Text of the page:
Clarify IVA on (a normal) house purchase

03/08/2010 - 08:13

Hello all, I was hoping someone could clarify the IVA to be paid on a normal/regular house/appartment purchase (ie not a new build or agricultural/farm etc) - as I am getting conflicts on opinion. Firstly I hear that there's two different rates of 4% (for resident) and 10% (for non-resident). However according to other information I have found is that according to European Law, member states cannot charge different tax percentages to non-residents - as this is deemed discriminational. (I remember Volkvagen getting heavily fined a few years back for charging more to Austrians buying in Germany, than they did to German residents.) We are currently looking at purchasing a property in the Marche region (please see my previous post for the terrible story attached to that one !!) Anyway, my wife is italian and I am told that she just needs to sign something at the consulate here in London, which will effectively ensure we are charged only the 4%. If someone out there would like to shed some light on what exactly i can expect to pay Iva-wise.   Thanking you all in advance



What you are describing is house purchase tax (like UK stamp duty). There is only VAT payable if you buy a new property or buy from a company. The 4% and 10% do not apply depending on whether you are resident or not. You can pay 4% if you choose to designate the property as your "Prima casa" or main residence. This will necessitate you obtaining residency in the comune in which the property is sited within 18 months of the purchase date. You will not be able to claim residence via the consulate abroad, so I can't imagine what the consulate is getting her to sign that entitles your wife to pay only 4%. That does not sound correct to me. If you fail to claim residency within 18 months then the tax man will come after you for the difference plus fees and interest (he definitely will - believe me!). There are other circumstances where it is not possible to claim prima casa benefits (e.g. the property is classed as luxury). The notary or your lawyer should be able to clarify whether your property qualifies.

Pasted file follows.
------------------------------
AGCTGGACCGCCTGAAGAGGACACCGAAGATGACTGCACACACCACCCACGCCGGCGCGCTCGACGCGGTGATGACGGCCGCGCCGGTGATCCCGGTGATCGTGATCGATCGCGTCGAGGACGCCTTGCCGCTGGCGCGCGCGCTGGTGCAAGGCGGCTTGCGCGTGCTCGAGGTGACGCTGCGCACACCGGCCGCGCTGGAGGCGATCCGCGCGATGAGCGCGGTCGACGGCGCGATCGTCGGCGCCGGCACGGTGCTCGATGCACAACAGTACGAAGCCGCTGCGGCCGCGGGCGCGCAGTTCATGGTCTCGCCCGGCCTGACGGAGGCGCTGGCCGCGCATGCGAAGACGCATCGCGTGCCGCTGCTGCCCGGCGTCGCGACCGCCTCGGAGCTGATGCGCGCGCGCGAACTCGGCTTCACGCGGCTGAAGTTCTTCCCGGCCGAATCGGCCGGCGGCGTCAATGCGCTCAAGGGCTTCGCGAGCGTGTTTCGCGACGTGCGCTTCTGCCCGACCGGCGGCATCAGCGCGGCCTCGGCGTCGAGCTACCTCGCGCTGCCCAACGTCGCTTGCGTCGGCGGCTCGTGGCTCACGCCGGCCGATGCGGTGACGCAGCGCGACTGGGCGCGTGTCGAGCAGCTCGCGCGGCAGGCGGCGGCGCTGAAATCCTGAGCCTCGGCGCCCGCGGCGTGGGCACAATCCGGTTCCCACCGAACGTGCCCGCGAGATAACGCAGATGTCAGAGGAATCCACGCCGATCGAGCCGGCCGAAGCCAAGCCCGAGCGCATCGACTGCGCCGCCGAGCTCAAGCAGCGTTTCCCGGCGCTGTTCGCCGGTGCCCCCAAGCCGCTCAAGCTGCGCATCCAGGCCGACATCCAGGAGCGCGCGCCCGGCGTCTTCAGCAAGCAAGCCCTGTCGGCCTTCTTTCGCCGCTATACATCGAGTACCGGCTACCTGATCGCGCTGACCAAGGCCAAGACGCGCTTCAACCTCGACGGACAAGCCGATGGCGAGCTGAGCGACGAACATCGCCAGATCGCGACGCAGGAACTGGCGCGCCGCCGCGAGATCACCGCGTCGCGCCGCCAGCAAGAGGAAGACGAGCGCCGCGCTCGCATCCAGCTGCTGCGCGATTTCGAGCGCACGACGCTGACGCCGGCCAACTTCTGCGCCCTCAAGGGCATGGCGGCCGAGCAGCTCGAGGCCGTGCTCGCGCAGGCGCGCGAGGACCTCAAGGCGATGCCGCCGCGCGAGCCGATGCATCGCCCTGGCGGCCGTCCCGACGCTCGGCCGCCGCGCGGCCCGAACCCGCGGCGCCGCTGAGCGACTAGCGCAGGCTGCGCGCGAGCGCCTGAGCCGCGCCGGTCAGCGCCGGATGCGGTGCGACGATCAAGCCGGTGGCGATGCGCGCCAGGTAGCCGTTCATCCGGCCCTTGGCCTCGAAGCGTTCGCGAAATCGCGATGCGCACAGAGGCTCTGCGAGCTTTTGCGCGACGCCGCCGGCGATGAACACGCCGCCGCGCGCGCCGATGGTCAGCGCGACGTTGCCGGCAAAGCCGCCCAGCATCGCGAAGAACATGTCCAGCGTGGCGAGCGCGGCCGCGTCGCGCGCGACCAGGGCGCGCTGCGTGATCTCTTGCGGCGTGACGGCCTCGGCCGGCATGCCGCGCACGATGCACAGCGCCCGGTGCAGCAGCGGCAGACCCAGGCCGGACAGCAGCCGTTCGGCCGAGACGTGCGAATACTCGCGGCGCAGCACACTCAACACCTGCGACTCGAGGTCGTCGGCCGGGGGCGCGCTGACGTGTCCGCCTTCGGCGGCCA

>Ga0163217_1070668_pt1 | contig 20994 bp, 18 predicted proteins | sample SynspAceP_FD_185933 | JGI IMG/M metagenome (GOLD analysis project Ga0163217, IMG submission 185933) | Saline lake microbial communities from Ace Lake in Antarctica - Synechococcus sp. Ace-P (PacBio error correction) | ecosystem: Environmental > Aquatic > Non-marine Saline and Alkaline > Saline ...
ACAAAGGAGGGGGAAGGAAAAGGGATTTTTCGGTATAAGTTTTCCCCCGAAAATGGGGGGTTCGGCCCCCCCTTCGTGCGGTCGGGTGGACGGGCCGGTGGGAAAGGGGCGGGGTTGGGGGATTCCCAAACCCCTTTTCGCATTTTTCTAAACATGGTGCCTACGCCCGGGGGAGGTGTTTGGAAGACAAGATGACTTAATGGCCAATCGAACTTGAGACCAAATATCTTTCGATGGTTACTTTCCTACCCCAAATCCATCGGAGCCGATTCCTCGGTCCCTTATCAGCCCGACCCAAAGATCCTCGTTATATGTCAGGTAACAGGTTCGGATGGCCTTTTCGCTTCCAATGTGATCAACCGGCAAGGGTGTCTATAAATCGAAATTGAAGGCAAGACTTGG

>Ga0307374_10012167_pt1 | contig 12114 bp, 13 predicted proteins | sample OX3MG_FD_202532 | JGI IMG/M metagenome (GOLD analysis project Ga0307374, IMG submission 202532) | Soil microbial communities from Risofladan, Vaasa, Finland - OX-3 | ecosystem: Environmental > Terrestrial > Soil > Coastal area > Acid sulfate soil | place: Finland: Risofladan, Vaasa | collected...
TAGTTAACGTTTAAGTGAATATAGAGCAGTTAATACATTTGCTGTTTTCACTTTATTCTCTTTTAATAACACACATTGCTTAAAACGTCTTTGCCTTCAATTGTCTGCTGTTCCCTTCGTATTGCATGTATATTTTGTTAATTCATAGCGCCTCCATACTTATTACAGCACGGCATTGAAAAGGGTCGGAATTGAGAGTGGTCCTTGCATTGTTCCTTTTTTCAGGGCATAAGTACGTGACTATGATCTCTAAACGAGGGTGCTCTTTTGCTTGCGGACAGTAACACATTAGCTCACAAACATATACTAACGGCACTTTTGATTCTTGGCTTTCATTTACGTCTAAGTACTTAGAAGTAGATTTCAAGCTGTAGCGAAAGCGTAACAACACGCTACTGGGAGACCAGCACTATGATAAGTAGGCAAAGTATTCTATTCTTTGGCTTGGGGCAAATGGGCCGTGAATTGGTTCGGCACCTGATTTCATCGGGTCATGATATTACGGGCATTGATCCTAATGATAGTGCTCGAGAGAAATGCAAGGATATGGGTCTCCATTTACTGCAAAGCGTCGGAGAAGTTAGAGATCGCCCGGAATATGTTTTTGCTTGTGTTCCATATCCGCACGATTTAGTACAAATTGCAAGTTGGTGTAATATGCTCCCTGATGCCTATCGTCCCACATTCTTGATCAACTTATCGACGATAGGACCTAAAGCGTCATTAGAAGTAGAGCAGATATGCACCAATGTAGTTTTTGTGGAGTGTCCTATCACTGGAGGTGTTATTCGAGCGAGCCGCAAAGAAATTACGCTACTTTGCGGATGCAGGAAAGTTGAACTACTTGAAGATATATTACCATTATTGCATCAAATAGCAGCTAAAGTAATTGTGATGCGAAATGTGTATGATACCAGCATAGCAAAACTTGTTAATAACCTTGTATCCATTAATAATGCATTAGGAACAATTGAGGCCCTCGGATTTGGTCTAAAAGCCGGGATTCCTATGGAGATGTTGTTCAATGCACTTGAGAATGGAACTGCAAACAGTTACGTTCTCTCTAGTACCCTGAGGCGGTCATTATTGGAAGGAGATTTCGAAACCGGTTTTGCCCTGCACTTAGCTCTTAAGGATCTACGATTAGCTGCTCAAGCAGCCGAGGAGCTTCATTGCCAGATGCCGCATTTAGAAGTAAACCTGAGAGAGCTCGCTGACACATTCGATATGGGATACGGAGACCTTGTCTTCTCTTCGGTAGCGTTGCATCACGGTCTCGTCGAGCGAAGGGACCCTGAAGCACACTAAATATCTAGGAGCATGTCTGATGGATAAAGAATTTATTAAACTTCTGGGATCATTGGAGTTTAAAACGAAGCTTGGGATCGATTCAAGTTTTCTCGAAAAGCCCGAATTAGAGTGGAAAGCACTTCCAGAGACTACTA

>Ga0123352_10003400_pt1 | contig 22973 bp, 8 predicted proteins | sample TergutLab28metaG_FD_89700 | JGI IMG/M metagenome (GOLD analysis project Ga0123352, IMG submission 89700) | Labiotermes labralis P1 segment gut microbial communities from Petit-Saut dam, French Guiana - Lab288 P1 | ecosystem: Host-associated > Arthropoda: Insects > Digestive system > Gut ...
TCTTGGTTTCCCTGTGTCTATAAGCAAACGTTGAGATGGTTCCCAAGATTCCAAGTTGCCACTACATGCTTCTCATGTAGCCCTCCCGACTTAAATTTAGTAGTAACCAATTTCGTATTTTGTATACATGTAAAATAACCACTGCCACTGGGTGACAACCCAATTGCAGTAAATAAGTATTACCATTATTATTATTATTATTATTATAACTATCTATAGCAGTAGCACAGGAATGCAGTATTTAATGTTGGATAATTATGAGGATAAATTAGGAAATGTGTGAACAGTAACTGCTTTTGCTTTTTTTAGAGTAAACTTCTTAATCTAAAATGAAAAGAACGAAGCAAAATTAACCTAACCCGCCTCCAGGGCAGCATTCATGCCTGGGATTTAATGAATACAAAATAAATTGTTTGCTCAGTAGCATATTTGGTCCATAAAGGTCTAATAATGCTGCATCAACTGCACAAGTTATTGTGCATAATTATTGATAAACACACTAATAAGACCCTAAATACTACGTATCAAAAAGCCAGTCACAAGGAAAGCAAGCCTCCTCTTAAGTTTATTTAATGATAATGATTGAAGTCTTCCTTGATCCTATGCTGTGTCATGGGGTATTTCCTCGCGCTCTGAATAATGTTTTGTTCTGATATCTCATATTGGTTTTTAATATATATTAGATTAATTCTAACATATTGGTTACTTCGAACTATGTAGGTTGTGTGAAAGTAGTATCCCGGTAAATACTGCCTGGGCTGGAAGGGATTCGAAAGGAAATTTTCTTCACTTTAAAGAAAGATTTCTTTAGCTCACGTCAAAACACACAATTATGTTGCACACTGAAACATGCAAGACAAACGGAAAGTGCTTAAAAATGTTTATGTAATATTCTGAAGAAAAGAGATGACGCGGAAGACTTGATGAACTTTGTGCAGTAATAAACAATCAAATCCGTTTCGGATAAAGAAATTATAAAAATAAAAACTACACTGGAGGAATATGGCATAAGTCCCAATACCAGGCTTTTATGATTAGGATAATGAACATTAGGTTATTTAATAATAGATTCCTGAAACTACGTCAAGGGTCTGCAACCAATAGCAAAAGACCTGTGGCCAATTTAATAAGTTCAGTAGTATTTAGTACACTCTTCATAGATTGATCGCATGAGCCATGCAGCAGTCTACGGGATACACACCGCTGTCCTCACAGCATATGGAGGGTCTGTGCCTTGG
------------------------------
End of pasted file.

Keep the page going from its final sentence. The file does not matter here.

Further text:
As Penny says, you are talking about 'stamp duty' here, and not IVA. However, your wife, as an Italian citizen (assuming she is inscribed on AIRE), is entitled to buy a 'prima casa' paying 4% 'stamp duty', even if she retains a primary residence outside Italy. The Italian consulate should be able to explain this, or go to the agenzia delle entrate site and read their pretty clear FAQ on 'casa'. It is nothing to interest the EC about discrimination: an Italian buying a 'seconda casa' will pay 10% just the same as a UK buyer. A UK buyer moving completely into Italy will pay 4% as 'prima casa', just as an Italian. The situation of an Italian citizen inscribed on AIRE is a bit special - a concession to Italians working abroad. That's all.

I am an Italian citizen living abroad and, when I bought our one and only house in Italy, I wrote a letter to my notary saying that, as a registered AIRE citizen (Anagrafe degli italiani residenti all’estero), I was invoking my right to buying the house with the lower tax rate. Actually, it ended up being a little more complicated because I SHOULD have handed it over to the notary at the atto but wasn’t aware of this and then sent it on later. Serious mistake...because in the meantime, the tax people in Perugia decided that, since I hadn’t taken up residence within the stipulated 2-year period, they were going to charge me the extra tax PLUS a fine for all the years up to and including the one when they sent me the fine – it all came to about €4000 which I did not have handy.  However, I am not Italian for nothing! I found a commercialista who, for the princely sum of €250, was more than ready to take on the Perugia tax office and he fought them for 3 months – when he decided to take them to court, they backed down fast and I now have a letter from them which accepts my status as originally declared and the fine was cancelled.   A little note: as an AIRE member, this means I don’t pay the annual ICI tax but my English husband does…However, my commercialista says this may change when the house is finally declared abitabile and is re-valued from farmhouse to villa. We’ll see.